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Anhwei 7 Mace 2 Candareens (Dollar) From Year 24 (1898) Featured in August 2013 Hong Kong Sale

By Chris Chatigny, Cataloger

Author: Chris Chatigny / Tuesday, April 16, 2013 / Categories: Crossing the Block
The upcoming August Hong Kong auction held by Stack’s Bowers and Ponterio is still in its developmental stages, but can already boast a multitude of enticing numismatic pieces for all varieties of collectors. Following last week’s modern Chinese gold “Bronze Age Archaeological Finds” Proof Set, this week we offer a look into China’s early struck pieces from Anhwei province. The mint in Anhwei began production in 1897 with the intent to replace circulating foreign silver coinage with Chinese-made coins. Unfortunately the ploy failed, and the mint, located in the capital of Anking, closed after only two years of production. As to be expected from this short production period, mintages for these years are relatively low, creating a scarcity of these pieces. Several distinct series of coins were produced during this period, and this 7 Mace 2 Candareens (Dollar) piece represents the third series of coins issued from this brief minting era. This type is distinguished by its date, 1898, and the initials “T.A.S.C.” on the obverse.

The obverse of this coin bears an all Chinese script, as conforming to the standard pattern, barring the English “T.A.S.C.” in the center field. The upper inscription reads “24thyear of Kuang Hsu” meaning the coin was minted during the reign of Emperor Kuang Hsu in the year 1898. The upper and lower inscriptions are separated by a small four point rosette. The lower inscription describes the denomination of this coin: “Treasury Scales 7 mace (and) 2 candareens” this is effectively describing the weight of the coin, in relation to the K’uping Tael. From this, the valuation is produced as a silver dollar piece. The outer inscriptions are separated from the inner symbols by a pearled ring. The four large characters dominating the obverse read: “Valuable Coin (of the) Kuang Hsu (regime). The central inscription mirrors the larger, except it is in Manchu. The English letters "T. A. S. C." are neatly placed in a clockwise manner in the field, Wenchao suggests its meaning as an abbreviation of "TATSING AN-HWEI SILVER COIN", meaning "Anhwei silver coin of the Great Qing".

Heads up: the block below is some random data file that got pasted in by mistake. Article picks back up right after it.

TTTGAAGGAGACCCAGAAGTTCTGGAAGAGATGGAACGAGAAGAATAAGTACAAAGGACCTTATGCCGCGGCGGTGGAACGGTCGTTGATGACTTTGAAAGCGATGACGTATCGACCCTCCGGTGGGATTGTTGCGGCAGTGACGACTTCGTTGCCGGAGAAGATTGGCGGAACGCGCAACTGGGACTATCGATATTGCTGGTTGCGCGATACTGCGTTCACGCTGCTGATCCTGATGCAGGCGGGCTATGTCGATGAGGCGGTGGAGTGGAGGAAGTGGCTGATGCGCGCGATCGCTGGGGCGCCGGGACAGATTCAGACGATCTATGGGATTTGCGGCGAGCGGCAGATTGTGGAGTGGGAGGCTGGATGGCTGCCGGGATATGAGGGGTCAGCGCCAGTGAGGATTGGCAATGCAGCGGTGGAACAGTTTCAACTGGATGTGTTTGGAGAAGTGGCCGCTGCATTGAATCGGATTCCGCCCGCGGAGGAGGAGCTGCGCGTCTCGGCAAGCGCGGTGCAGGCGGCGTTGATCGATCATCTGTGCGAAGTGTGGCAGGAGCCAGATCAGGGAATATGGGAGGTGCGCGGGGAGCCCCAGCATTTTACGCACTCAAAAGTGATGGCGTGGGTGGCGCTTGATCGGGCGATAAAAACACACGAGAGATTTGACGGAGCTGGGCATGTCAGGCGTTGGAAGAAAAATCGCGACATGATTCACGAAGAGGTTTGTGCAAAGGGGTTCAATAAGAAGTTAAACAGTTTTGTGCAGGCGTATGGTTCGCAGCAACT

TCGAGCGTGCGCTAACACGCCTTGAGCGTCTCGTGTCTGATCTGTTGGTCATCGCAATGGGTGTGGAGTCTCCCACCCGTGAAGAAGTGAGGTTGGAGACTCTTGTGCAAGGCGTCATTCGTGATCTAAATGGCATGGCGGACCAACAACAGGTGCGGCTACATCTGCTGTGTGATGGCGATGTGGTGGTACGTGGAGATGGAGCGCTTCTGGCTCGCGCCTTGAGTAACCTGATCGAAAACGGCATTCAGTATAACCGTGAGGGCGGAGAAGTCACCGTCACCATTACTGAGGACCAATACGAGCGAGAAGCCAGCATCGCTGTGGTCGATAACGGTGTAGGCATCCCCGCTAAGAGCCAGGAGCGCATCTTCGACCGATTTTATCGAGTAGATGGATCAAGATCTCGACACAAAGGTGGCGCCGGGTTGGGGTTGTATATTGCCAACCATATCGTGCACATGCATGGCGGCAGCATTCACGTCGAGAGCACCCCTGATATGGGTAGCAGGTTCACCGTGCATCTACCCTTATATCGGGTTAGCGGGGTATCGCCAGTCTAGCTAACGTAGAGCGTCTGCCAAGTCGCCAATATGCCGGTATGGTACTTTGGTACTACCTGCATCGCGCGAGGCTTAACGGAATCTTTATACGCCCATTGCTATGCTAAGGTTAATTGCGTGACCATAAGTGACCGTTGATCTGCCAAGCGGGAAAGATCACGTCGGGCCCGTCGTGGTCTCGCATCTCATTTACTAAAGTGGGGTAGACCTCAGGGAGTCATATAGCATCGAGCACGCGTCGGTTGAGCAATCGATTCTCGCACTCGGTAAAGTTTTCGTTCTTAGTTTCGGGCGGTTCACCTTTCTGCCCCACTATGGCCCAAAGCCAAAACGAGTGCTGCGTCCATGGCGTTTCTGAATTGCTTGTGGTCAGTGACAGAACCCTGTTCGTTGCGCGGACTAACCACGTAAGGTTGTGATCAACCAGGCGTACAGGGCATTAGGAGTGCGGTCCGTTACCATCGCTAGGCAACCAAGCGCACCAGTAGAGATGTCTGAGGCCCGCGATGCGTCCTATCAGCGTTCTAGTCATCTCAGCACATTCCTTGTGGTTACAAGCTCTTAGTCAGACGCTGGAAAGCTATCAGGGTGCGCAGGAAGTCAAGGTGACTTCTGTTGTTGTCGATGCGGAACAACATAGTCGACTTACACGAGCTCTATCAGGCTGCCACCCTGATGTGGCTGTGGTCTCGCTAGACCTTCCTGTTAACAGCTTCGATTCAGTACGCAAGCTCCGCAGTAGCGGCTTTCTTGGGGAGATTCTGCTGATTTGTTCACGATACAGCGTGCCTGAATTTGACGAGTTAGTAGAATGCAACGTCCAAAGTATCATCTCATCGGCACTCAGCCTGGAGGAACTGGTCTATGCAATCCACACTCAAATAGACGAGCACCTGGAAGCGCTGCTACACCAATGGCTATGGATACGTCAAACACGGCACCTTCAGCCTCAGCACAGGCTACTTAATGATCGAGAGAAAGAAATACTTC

The flying Imperial Dragon dominates the design for the reverse of this piece, shown coiled in an “S” like pattern. The dragon is displayed surrounded by clouds and issuing a fiery pearl from its mouth. The reverse English inscriptions note that the coin was produced in “AN-HWEI PROVINCE” at the top and the denomination of “7 MACE AND 2 CANDAREENS” at the bottom. These upper and lower legends are separated by a seven point rosette at either side. This attractively toned piece is just one of the many Imperial Chinese issues to be offered this August, and this scarce item is sure to draw a crowd.

Look for this and other Asian numismatic rarities in our upcoming August Hong Kong Sale. Preview this impressive coin along with the rest of our auction this August at the Stack’s Bowers and Ponterio office located in Irvine California. For details please refer to the Auction Schedule/Details link under Current Auctions at www.StacksBowers.com. To schedule an appointment, please call 800.566.2580.